WOMEN
01/29/2014 09:48 am ET Updated Jan 29, 2014

The 'Product Of Its Time' Defense: No Excuse For Sexism And Racism

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George Orwell's handling of his main female character in 1984 is clichéd, clumsy, and not a little sexist. I made that argument in a piece I wrote last week, and in response, a couple of readers replied with what I'd call the "of its time" defense. Yes, they said, Julia is not necessarily treated as a human being, but you can't really expect more from a book written in 1949. In the words of commenter LaurelhurstLiberal, "As for the claim of misogyny, that's scarcely surprising in an author of his era, but he comes off a lot better than many of his contemporaries."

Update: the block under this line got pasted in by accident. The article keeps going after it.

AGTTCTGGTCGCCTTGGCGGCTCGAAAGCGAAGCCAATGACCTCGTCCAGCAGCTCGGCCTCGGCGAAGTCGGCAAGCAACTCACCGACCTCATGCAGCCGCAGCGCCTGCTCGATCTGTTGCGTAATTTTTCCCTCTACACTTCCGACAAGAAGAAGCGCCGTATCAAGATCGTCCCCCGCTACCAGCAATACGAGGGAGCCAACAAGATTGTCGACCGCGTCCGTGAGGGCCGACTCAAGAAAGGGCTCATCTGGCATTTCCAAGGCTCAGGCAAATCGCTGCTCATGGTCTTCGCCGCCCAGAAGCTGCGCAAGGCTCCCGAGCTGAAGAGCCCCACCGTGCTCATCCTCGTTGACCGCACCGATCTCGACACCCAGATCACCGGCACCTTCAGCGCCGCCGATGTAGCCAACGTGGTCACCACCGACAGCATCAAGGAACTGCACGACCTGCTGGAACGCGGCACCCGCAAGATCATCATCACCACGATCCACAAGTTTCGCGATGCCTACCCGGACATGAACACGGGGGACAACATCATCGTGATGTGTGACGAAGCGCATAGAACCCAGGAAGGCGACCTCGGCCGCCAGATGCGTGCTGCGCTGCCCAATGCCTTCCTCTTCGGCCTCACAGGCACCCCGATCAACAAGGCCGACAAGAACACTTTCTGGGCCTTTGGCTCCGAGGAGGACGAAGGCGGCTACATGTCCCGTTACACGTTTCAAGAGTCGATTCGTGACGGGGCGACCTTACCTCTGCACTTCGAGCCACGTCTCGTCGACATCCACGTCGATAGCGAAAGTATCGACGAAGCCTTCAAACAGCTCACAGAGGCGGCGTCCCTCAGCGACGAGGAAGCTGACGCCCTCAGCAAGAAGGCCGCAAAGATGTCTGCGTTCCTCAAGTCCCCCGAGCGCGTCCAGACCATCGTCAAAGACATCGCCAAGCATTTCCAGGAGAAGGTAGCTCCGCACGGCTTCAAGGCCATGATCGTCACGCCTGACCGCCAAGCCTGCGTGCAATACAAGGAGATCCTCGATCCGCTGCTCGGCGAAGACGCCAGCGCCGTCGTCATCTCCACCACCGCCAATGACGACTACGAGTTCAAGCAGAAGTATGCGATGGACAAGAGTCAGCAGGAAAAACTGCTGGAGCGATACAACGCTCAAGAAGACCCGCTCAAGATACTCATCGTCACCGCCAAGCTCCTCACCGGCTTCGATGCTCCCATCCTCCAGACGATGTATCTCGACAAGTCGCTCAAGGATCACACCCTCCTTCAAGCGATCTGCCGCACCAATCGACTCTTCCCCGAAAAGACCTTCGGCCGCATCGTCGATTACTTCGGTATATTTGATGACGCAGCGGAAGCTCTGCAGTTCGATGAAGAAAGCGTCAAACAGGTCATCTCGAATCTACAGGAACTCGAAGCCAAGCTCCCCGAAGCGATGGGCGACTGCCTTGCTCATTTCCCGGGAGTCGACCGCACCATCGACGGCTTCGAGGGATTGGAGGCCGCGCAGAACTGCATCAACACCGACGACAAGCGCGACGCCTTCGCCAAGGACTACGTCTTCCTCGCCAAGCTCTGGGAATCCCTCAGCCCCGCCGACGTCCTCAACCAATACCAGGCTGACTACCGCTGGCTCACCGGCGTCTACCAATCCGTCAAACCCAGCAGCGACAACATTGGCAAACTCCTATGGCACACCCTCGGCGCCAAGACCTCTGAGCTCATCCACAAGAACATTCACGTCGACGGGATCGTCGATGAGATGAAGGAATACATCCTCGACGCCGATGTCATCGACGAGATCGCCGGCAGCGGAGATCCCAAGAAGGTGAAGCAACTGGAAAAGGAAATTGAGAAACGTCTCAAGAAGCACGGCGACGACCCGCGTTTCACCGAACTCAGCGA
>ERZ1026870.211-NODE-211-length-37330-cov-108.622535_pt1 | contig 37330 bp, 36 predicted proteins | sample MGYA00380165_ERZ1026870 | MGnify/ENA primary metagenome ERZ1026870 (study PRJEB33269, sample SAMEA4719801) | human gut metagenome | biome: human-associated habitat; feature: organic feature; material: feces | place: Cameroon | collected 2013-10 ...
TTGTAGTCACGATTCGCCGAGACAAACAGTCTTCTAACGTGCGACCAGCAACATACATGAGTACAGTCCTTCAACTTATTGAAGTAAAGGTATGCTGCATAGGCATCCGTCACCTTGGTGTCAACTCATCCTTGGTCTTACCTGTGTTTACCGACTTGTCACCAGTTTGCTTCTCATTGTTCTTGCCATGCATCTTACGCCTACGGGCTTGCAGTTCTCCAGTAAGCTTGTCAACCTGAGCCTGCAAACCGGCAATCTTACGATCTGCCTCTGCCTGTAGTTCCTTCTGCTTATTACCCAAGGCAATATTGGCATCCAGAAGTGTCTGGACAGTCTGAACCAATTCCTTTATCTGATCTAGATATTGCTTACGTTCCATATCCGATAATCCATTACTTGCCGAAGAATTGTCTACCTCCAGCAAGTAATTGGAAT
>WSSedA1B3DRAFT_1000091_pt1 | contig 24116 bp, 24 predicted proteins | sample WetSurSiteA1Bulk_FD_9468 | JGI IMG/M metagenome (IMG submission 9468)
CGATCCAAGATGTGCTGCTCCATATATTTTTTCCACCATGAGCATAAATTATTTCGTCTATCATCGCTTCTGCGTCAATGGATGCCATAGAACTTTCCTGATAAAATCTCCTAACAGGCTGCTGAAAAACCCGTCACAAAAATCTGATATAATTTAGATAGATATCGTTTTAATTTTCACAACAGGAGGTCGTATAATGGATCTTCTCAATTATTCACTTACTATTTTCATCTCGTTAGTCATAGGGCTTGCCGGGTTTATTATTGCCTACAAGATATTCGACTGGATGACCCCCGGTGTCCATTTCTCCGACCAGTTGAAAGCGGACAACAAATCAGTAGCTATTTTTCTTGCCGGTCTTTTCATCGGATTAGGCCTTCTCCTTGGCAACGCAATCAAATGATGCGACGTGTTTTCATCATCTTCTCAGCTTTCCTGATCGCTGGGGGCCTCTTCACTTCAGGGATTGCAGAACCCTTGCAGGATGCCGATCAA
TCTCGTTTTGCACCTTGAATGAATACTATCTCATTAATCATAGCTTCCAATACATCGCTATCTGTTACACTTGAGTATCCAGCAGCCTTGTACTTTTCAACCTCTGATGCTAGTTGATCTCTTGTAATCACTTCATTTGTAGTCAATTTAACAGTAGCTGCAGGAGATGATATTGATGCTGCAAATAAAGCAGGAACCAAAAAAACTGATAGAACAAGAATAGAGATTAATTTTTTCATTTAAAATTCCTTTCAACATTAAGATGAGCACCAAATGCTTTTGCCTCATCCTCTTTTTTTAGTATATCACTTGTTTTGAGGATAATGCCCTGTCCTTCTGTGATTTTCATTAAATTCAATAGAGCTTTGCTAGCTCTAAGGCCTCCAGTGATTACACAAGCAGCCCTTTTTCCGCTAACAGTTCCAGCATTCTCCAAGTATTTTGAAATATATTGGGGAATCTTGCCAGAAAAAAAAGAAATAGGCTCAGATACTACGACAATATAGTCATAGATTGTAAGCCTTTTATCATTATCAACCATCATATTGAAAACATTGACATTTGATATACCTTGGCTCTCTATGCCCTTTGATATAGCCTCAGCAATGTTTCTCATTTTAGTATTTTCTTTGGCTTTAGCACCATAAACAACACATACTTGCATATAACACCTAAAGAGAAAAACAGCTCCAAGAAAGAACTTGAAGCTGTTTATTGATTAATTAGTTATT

This argument comes up a lot (as, for example, in this piece on Snow White). As others have also pointed out, the "of its time" defense is standard response to writing about sexism or racism in any non-contemporary cultural product. It's quietly ubiquitous—but it's also wrongheaded.

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